In the meantime, the 40-man-roster is now down to 34, and the only seemingly guaranteed members of the bullpen are Kenley Jansen, Chris Withrow, and Paco Rodriguez. (Sigh, fine, and Brandon League.) That’s a pretty talented young trio to start with, but both Withrow and Rodriguez still have something to prove in 2014. You’ll see guys like Jose Dominguez and probably Onelki Garcia and Yimi Garcia at some point, but with J.P. Howell and Brian Wilson free agents, there’s suddenly a lot of work to do in the bullpen.

Anyway, so long, Ronald. We’ll always have memories, like that time you missed an entire season due to drug issues, or all the times you were late to camp, or when you did this:

Non-Tender Deadline Likely To Pass Quietly For Dodgers

belisario_2013-07-14

We interrupt a seemingly endless stream of 2013 reviews to point out that tonight at midnight eastern time is the non-tender deadline. What that means is that the Dodgers, and every other team, must tender a contract to their arbitration-eligible players, or else non-tender them and allow them to become a free agent.

Really, the only reason you wouldn’t tender an arbitration-eligible guy is if you think he’ll make more in arbitration than he’s worth, as we saw a few years ago when the uncertainty over Russell Martin‘s health and declining production as compared to increasing salary led to him being set free.

Since the Dodgers already took care of arbitration-eligibles Mike Baxter, Drew Butera, & Scott Elbert, they have four remaining players to handle — Clayton Kershaw, A.J. Ellis, Kenley Jansen, & Ronald Belisario. The first three are givens to be tendered today, and they’ll either be signed to contracts later this winter or play 2014 under whatever dollar figure they are awarded by the arbitrator. (Which rarely happens; the Dodgers almost always sign their players first, even if only to a one-year deal.)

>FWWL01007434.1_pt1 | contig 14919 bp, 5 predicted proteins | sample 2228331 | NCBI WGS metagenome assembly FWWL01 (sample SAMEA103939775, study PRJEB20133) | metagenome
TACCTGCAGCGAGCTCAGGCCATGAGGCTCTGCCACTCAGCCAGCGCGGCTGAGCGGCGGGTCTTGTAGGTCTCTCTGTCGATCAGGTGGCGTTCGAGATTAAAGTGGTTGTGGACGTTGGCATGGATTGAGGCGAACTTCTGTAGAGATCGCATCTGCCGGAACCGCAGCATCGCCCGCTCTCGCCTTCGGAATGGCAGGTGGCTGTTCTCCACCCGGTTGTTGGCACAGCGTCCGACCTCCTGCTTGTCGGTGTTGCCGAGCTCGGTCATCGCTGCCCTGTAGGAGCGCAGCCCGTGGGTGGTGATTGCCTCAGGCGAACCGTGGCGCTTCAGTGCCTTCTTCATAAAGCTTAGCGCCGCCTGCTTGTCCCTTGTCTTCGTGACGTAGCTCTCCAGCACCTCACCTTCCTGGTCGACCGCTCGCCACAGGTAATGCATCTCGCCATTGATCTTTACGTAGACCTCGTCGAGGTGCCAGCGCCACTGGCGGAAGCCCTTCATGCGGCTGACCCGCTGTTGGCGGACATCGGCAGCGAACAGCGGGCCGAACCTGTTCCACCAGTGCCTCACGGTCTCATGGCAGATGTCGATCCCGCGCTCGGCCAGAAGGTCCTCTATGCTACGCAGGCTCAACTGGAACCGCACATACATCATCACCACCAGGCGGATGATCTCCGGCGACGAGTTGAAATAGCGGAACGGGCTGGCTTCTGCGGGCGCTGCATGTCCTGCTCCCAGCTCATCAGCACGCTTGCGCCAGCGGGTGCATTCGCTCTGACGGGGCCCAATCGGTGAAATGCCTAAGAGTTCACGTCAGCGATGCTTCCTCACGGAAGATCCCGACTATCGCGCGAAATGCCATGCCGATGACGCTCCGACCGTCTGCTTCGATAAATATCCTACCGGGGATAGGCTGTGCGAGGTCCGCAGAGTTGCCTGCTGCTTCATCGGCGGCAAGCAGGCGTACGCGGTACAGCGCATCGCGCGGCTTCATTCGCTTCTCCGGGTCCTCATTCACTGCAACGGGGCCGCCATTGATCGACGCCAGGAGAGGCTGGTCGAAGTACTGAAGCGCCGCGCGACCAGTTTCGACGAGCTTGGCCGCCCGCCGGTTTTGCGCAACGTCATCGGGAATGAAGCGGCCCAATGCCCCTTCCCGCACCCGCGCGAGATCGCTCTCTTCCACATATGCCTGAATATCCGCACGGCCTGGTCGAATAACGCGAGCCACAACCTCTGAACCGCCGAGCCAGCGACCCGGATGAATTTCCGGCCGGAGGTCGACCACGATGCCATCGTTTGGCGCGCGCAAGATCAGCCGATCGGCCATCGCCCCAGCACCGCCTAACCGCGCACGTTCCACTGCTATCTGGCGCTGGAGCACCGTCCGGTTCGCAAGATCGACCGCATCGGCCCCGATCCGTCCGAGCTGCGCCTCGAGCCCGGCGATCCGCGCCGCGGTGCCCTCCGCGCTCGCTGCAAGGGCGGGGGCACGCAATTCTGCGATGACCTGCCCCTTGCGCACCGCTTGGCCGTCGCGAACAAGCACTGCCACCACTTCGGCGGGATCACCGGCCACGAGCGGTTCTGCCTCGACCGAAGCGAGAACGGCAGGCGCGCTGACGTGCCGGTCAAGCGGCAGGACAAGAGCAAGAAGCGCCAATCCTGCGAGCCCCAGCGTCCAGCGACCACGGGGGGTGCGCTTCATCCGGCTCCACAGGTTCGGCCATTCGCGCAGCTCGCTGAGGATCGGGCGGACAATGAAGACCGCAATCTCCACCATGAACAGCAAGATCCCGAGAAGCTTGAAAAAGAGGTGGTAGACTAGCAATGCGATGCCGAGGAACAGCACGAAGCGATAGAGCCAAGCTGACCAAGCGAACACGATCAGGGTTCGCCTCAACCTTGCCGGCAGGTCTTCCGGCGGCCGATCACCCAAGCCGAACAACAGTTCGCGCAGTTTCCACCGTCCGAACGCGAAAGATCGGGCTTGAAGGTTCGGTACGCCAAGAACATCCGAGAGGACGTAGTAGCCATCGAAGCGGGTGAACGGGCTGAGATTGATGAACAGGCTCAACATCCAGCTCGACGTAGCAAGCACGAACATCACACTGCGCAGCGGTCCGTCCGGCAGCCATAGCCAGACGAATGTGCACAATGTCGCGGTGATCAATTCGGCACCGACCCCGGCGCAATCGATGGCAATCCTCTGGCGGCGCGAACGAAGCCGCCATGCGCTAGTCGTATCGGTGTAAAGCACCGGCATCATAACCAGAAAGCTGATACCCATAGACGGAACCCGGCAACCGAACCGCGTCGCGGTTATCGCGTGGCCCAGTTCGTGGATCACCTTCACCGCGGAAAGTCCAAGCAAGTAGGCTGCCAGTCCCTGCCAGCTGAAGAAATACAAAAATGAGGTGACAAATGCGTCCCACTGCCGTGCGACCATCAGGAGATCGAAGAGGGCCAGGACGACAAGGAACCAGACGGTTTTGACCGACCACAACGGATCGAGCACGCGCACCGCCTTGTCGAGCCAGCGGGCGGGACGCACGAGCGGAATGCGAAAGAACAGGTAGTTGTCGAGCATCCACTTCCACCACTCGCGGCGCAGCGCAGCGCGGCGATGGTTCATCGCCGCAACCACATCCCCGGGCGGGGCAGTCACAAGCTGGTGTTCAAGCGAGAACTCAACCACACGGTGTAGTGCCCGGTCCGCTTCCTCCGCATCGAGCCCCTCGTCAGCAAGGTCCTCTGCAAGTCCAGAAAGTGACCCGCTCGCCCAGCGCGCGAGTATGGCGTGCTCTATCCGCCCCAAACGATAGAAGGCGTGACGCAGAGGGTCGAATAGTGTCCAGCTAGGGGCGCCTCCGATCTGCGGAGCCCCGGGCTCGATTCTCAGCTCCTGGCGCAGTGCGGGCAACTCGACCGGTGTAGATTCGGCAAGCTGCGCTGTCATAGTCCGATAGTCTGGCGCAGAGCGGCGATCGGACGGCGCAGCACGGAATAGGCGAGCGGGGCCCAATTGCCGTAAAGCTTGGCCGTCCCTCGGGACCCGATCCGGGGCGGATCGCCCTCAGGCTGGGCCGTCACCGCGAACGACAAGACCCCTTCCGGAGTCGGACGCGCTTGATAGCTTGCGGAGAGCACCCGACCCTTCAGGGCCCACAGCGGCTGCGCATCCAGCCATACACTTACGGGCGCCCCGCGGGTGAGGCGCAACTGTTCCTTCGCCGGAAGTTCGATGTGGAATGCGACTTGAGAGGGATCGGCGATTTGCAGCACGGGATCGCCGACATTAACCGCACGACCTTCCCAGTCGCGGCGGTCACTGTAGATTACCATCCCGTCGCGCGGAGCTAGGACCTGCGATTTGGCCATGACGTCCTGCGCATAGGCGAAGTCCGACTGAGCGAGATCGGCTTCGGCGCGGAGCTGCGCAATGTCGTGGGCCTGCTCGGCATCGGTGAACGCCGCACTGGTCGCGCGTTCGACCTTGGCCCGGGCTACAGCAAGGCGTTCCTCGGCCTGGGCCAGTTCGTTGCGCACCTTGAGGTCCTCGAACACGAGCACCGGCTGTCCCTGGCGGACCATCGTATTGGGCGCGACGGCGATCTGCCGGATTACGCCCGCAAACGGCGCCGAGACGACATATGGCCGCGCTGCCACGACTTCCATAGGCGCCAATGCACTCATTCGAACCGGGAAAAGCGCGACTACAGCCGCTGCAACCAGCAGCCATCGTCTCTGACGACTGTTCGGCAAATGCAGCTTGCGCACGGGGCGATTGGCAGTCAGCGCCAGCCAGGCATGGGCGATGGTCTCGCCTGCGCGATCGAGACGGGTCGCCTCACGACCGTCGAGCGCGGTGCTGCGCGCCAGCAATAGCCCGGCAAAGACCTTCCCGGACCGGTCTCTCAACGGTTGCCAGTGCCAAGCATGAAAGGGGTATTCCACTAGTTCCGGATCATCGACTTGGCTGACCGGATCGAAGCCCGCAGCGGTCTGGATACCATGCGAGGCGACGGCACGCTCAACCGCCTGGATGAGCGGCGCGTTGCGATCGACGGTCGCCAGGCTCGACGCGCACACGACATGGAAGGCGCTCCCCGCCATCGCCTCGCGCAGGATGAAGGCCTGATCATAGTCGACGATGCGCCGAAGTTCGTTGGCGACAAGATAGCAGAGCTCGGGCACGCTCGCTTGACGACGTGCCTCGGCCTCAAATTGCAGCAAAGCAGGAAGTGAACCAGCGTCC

Belisario is probably going to get tendered, but I’m not sure it’s a slam dunk. He’s projected to make about $2.3m, per MLB Trade Rumors, and there’s an argument to be made that you can easily replace his particular brand of inconsistency with minimum-salary options. That’s probably true, but then the Dodgers aren’t the kind of team to quibble over a million or two here and there, and it’s long been Ned Colletti’s style to keep control over as many players as possible.

If contracts aren’t agreed upon first, teams must exchange salary figures with arbitration players on January 17, and hearings are scheduled in early February.

Yankees 6, Dodgers 4: The Most Dodger Game Ever

belisario_error_yankees_2013-06-19Well, okay, I suppose the true “most Dodger game ever” is Clayton Kershaw giving up one unearned run in nine innings, but losing 1-0 because the offense couldn’t get anything on the board. But this feels pretty close, doesn’t it? Down 3-0 after six innings, they clawed their way back to relevancy by making it 3-2 on a sacrifice fly by A.J. Ellis and a single from Jerry Hairston.

That’s important, because if they hadn’t, whatever the hell this was from Ronald Belisario in the seventh might not have mattered so much:

Belisario proceeded to hit Thomas Neal in the helmet, at which point Don Mattingly mercifully lifted him in favor of Paco Rodriguez. Ichiro Suzuki lifted a bloop single down the left field line to score two, giving the Yankees a 6-2 lead.